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Adenovirus Infection

  • Cynthia M. Johnson, MA
Publication Type:


Adenovirus Infection


Adenovirus is a common virus that can cause:

These infections can be more serious in people who have weak immune systems. Examples are people with AIDS or organ transplants.


Adenoviruses pass from person to person. People get infected from:

  • Inhaling the virus when an infected person coughs or sneezes
  • Shaking hands with an infected person
  • Exposure to infected stool (poop), water, tissue, or blood
  • Touching an object that contains the virus
The Upper Respiratory Tract.

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Risk Factors

These infections are common in children. Other things that raise the risk are:

  • Being in closed or crowded settings, such as:
    • Long term care homes
    • Schools or summer camps
    • Public swimming pools
  • A weak immune system


Adenoviruses can infect the:

  • Nose, throat, and lungs
  • Eyes
  • Intestines
  • Urinary tract

Symptoms depend on where the infection is. They may include:

  • General symptoms such as:
    • Fever
    • Painless lumps in the neck, underarms, belly, or groin
    • Headache
  • Respiratory symptoms such as:
  • Intestinal symptoms such as:
  • Urinary symptoms such as:
    • Urinating (peeing) often
    • Burning, pain, and blood in the urine
  • Red, irritated eyes


The doctor will ask about symptoms and past health. A physical exam will be done.

A sample of body fluids may be taken and tested, such as:

  • Mucous from the throat or nose
  • Stool
  • Blood
  • Urine

People with weak immune systems may need other tests.


Adenovirus infections usually end on their own. People with weak immune systems may need supportive care and other treatments.

Options are:

  • Rest, fluids, moist air, and pain medicines
  • Eye ointments or drops—for conjunctivitis
  • IV fluids—for severe vomiting or diarrhea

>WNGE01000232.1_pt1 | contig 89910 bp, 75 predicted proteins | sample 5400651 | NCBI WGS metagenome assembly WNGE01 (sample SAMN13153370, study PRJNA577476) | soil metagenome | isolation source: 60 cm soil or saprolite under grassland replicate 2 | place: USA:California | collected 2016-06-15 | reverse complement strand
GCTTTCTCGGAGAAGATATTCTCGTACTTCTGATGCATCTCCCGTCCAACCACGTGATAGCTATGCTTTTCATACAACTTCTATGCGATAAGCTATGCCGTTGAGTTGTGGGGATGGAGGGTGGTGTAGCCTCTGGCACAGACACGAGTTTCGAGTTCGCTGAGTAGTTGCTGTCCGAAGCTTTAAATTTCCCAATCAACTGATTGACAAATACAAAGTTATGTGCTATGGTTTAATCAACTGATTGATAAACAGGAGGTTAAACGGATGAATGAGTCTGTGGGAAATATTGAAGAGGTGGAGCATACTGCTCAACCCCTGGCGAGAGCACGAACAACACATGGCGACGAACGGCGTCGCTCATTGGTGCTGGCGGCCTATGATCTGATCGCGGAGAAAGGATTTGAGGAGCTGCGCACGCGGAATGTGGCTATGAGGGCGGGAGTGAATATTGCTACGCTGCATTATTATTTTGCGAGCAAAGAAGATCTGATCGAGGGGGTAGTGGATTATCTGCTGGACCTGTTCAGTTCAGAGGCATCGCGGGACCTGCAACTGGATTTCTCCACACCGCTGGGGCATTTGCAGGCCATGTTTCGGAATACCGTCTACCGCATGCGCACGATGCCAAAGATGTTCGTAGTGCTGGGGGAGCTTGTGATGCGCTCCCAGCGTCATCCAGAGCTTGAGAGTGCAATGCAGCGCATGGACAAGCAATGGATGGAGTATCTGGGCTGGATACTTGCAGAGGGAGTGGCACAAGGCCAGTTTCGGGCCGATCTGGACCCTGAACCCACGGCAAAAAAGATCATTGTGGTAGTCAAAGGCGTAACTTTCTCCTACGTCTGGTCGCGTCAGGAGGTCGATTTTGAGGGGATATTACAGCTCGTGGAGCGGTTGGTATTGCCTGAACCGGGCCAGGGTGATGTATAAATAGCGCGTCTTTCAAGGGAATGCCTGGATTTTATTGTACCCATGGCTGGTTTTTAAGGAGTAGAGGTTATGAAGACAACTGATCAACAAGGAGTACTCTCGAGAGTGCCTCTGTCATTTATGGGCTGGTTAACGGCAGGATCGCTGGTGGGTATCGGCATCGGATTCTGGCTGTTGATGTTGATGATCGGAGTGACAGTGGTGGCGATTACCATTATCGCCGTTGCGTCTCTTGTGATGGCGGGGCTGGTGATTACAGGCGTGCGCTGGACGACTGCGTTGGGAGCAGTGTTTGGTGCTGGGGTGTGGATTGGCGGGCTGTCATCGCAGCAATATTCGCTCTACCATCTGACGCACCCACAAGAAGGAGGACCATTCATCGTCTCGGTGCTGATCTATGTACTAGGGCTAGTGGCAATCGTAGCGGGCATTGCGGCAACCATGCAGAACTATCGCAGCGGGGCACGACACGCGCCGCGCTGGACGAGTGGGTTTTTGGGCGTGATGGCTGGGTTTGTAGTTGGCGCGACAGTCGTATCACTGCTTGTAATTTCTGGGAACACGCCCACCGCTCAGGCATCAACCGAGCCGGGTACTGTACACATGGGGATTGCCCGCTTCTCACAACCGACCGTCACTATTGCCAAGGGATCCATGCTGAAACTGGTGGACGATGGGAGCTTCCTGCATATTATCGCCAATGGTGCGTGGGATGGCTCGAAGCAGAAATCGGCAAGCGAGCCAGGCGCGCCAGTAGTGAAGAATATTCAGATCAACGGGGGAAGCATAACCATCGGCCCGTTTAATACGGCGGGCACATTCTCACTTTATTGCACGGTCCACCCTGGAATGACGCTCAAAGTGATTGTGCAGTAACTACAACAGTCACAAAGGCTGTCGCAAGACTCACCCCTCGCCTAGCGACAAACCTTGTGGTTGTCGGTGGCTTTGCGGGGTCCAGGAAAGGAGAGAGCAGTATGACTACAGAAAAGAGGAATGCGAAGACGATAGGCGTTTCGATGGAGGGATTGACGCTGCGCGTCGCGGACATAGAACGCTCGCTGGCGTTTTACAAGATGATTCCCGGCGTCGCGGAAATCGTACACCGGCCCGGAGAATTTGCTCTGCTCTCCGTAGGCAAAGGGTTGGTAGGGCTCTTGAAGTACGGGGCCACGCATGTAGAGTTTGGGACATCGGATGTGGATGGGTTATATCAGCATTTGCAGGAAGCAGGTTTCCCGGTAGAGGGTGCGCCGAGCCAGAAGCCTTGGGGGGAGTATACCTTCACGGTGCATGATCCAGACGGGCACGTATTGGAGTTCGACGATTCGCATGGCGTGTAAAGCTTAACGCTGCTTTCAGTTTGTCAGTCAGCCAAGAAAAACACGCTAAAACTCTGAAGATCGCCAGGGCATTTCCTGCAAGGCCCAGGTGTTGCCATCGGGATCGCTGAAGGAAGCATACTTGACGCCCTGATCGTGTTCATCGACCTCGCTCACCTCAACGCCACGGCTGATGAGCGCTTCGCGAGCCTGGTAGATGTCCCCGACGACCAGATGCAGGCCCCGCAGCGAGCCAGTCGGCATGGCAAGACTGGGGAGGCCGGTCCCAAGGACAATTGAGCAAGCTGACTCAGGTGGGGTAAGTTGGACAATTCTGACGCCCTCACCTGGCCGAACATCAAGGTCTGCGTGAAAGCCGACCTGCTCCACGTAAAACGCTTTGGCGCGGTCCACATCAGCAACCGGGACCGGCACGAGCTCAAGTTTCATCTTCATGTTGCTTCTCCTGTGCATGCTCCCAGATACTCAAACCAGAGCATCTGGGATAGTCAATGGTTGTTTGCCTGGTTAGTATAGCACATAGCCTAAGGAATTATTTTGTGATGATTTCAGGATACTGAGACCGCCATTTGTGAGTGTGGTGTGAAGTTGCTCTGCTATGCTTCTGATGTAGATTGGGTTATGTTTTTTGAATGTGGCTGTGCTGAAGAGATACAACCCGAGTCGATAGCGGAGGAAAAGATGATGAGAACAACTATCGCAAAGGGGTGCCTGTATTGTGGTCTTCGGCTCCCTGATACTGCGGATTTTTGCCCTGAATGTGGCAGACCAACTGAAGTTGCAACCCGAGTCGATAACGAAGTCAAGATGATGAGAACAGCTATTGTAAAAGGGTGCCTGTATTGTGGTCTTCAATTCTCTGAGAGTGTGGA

• Special medicines—for people with weak immune systems


Adenovirus may be prevented by:

  • Avoiding contact with infected persons
  • Washing hands often
  • Not touching the nose, mouth, or eyes
  • Washing and cleaning surfaces and objects




  • Adenovirus infections. EBSCO DynaMed website. Available at: https://www.dynamed.com/condition/adenovirus-infections.
  • Adenovirus VIS. Centers for Disease Control and Prevention website. Available at: https://www.cdc.gov/vaccines/hcp/vis/vis-statements/adenovirus.html.
  • Adenoviruses. Centers for Disease Control and Prevention website. Available at: https://www.cdc.gov/adenovirus/index.html.
  • Dotan M, Zion E, et al. Adenovirus can be a serious, life-threatening disease, even in previously healthy children. Acta Paediatr. 2022;111(3):614-619.
  • Infections: adenovirus. Kids Health—Nemours Foundation website. Available at: http://kidshealth.org/en/parents/adenovirus.html.


  • David L. Horn, MD, FACP
Last Updated:

This content is reviewed regularly and is updated when new and relevant evidence is made available. This information is neither intended nor implied to be a substitute for professional medical advice. Always seek the advice of your physician or other qualified health provider prior to starting any new treatment or with questions regarding a medical condition.